Next to Die
Date Published26 September 2013
Price£ 19.99

Next to Die

by Neil White

Brothers Joe and Sam Parker have chosen different paths in life. It’s Sam’s job to catch criminals and it’s Joe’s job to defend them.


Neil White seems to be off for pastures new, leaving behind HarperCollins, together with crime reporter Jack Garrett and his girlfriend, police office Laura McGanity, for a new home and a new series with Sphere.

Next to Die introduces two new main characters, Joe Parker, a criminal defence lawyer in Manchester, and his brother Sam, whose job it is to catch the criminals his brother subsequently acts for. The two brothers are very definitely on the other side of the tracks to each other and the tension between them is clear from the start.

The refreshing thing about the Parker brothers is that neither of them is portrayed as anything terribly unusual. Joe isn’t the senior partner in his law firm, he’s just another solicitor struggling with the need to bring in fees and keep his billable hours up. Sam isn’t a DCI or even a DI, he’s just a simple copper working on fraud cases and hoping for something more exciting to crop up. But when it does, he finds that getting your wish can be a dangerous thing. There’s no way of dressing it up; Sam is being asked to spy on his own brother.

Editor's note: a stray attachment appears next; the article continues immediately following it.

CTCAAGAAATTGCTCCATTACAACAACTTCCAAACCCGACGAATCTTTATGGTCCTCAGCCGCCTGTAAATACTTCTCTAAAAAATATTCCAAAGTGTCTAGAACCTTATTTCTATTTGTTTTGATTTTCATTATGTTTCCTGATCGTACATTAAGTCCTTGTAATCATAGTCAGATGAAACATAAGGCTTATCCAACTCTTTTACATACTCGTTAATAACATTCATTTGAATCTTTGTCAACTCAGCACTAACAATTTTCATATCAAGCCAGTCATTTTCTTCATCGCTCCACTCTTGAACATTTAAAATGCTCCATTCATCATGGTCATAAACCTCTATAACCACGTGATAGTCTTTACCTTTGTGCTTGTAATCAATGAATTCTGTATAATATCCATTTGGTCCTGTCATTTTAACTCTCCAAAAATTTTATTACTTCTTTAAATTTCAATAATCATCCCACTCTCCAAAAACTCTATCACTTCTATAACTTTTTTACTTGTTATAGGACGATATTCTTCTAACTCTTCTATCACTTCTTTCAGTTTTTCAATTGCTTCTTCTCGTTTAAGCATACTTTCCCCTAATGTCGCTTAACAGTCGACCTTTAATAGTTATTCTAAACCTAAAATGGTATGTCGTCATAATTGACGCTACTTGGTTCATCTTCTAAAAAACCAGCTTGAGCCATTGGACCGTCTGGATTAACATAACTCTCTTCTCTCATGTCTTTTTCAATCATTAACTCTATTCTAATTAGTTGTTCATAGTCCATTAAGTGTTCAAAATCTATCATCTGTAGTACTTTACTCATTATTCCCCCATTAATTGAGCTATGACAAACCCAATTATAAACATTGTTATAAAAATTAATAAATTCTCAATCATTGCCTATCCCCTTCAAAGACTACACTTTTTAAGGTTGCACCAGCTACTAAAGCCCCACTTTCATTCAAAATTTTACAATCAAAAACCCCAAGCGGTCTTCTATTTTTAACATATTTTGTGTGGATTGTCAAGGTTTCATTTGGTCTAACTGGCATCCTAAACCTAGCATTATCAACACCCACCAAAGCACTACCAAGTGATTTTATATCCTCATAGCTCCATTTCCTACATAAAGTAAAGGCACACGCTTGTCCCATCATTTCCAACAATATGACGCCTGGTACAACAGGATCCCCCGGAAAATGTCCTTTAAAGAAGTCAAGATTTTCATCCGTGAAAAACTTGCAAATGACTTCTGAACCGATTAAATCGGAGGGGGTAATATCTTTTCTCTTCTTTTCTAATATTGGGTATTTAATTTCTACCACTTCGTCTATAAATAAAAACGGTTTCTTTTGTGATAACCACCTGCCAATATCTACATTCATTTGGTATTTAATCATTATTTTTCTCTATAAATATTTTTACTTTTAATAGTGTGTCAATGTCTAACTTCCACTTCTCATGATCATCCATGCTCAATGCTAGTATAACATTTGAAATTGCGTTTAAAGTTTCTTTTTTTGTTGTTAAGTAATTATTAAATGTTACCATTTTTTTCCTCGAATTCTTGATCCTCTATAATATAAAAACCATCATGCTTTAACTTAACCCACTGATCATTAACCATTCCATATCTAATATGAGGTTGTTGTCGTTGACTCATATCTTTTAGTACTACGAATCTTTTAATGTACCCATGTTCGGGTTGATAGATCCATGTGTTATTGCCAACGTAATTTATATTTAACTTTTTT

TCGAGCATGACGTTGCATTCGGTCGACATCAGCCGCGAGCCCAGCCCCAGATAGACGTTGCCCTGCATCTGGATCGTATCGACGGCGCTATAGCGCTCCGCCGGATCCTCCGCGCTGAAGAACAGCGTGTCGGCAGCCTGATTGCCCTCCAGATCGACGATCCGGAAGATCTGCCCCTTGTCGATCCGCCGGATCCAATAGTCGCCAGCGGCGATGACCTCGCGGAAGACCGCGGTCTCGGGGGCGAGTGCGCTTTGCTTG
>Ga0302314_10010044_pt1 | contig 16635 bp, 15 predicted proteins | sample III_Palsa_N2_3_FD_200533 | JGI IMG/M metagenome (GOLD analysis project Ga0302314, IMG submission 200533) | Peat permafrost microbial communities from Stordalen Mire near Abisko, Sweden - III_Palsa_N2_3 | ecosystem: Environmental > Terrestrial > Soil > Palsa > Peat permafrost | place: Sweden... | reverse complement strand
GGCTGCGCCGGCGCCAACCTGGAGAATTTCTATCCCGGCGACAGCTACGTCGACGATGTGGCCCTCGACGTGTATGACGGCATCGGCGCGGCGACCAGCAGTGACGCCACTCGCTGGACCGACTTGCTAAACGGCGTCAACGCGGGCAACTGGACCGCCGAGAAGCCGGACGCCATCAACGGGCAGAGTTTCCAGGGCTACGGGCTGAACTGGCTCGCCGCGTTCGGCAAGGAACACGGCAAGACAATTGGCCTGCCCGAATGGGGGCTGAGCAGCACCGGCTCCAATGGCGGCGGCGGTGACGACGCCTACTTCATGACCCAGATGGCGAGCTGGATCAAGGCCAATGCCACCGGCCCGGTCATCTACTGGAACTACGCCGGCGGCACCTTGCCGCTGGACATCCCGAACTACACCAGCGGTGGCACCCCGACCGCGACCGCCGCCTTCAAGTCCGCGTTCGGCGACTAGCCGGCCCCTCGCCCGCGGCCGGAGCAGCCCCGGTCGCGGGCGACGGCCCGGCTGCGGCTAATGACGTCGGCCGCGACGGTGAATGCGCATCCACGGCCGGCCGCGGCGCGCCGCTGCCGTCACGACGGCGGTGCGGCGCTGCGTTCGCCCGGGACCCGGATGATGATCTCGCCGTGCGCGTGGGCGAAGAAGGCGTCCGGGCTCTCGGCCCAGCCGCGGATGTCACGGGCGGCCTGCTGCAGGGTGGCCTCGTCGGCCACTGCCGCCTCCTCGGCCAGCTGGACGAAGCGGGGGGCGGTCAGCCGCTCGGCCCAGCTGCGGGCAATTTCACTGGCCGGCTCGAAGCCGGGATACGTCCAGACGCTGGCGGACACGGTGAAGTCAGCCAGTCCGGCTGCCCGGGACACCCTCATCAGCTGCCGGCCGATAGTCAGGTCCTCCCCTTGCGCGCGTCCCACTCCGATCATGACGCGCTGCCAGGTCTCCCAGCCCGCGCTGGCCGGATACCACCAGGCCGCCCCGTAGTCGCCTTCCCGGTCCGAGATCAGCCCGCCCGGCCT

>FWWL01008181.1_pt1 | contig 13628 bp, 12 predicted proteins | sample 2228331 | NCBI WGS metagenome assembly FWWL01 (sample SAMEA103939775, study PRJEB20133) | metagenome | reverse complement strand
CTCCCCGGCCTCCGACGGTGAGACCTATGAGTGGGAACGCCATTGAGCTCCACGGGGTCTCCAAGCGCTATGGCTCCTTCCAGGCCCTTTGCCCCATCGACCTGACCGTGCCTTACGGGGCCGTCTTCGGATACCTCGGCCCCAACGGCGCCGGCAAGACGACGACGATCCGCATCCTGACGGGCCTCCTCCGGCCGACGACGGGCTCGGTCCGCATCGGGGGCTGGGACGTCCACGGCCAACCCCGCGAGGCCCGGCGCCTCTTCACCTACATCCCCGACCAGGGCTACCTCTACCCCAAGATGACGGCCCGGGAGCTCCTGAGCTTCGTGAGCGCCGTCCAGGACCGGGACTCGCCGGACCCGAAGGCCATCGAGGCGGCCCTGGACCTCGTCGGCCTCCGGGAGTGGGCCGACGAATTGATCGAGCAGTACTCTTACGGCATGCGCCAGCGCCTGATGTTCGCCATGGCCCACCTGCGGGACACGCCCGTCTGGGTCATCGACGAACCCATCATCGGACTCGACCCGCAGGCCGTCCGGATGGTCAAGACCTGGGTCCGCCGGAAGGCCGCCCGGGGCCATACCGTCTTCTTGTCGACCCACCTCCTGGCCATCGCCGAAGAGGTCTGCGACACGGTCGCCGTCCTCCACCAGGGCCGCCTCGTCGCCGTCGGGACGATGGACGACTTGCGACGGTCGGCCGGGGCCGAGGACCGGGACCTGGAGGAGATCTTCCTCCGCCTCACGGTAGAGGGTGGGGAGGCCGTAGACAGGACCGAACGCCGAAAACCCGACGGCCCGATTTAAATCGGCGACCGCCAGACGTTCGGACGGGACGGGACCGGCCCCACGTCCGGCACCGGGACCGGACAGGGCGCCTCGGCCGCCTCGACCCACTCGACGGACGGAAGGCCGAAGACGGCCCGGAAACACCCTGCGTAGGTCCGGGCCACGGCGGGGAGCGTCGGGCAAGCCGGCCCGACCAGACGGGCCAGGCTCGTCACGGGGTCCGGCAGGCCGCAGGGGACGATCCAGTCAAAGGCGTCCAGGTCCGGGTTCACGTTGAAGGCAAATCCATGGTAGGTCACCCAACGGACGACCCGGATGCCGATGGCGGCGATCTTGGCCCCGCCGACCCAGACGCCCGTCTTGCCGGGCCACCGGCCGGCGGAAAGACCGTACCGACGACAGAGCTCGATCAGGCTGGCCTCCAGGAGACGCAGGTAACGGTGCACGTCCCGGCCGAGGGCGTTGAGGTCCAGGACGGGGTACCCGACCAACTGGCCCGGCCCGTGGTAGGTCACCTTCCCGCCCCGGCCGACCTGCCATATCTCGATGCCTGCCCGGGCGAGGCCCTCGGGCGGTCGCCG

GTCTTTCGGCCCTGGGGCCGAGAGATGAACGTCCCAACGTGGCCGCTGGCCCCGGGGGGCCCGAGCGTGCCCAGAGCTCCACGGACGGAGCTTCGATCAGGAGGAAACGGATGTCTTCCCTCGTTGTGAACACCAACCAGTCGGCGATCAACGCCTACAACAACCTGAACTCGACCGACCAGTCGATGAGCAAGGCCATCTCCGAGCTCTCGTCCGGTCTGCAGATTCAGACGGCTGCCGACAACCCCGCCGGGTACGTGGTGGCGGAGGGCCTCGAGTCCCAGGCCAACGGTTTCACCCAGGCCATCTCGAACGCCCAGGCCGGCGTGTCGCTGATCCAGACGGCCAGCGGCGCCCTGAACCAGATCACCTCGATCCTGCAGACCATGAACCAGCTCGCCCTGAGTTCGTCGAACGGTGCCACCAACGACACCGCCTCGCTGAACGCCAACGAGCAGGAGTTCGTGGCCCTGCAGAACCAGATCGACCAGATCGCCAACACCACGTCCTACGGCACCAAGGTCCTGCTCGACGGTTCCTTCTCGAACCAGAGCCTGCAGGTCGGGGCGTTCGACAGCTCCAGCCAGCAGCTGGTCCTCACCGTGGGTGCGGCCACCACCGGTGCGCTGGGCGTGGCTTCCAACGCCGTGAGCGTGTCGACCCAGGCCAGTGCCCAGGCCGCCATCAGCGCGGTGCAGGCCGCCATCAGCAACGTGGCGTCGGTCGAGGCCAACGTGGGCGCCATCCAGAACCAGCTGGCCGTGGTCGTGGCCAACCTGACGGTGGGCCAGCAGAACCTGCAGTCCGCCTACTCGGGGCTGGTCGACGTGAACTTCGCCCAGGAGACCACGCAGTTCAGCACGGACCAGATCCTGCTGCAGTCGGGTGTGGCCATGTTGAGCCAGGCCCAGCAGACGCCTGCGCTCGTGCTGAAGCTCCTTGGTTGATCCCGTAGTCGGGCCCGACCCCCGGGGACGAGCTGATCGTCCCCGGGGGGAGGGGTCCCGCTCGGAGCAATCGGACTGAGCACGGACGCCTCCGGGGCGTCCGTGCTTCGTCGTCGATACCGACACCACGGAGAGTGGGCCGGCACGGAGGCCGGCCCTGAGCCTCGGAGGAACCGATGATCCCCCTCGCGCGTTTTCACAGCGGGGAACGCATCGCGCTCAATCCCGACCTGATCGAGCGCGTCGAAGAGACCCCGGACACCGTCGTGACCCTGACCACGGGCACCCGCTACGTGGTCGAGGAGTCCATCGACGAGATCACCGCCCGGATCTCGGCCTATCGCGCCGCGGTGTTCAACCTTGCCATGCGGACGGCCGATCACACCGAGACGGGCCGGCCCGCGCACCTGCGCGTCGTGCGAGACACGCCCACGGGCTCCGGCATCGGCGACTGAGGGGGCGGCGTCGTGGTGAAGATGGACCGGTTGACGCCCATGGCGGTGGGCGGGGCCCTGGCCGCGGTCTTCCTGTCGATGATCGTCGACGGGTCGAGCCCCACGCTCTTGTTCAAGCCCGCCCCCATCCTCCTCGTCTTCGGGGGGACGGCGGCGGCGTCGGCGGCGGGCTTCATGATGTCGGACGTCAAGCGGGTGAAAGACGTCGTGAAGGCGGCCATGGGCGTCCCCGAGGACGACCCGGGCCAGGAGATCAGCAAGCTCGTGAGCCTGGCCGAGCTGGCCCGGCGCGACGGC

Joe has been asked to represent Ronnie Bagley, suspected of murdering his wife and child. But the only problem is that there’s no sign of their bodies and getting a conviction by fair means seems an unlikely prospect, so Sam’s superiors are quite happy to follow another route. And Ronnie Bagley isn’t the only fish that Manchester’s murder enquiry team has to fry. Women are going missing in the city and then turning up dead, bringing back unwelcome memories for both Joe and Sam of their younger sister’s murder.

White’s knowledge of law firms in Manchester is very apparent to anyone who has ever had dealings with solicitors there – or indeed anywhere. He paints a convincing picture of both lawyers and police officers alike. The plotting is strong and not over-complex, which comes as a relief after some of the more convoluted stories in this genre. White knows how to ratchet up tension and deliver a well-paced and satisfying story. Joe and Sam Parker will no doubt be making a return and that’s no bad thing.

Reviewed 18 October 2013 by Linda Wilson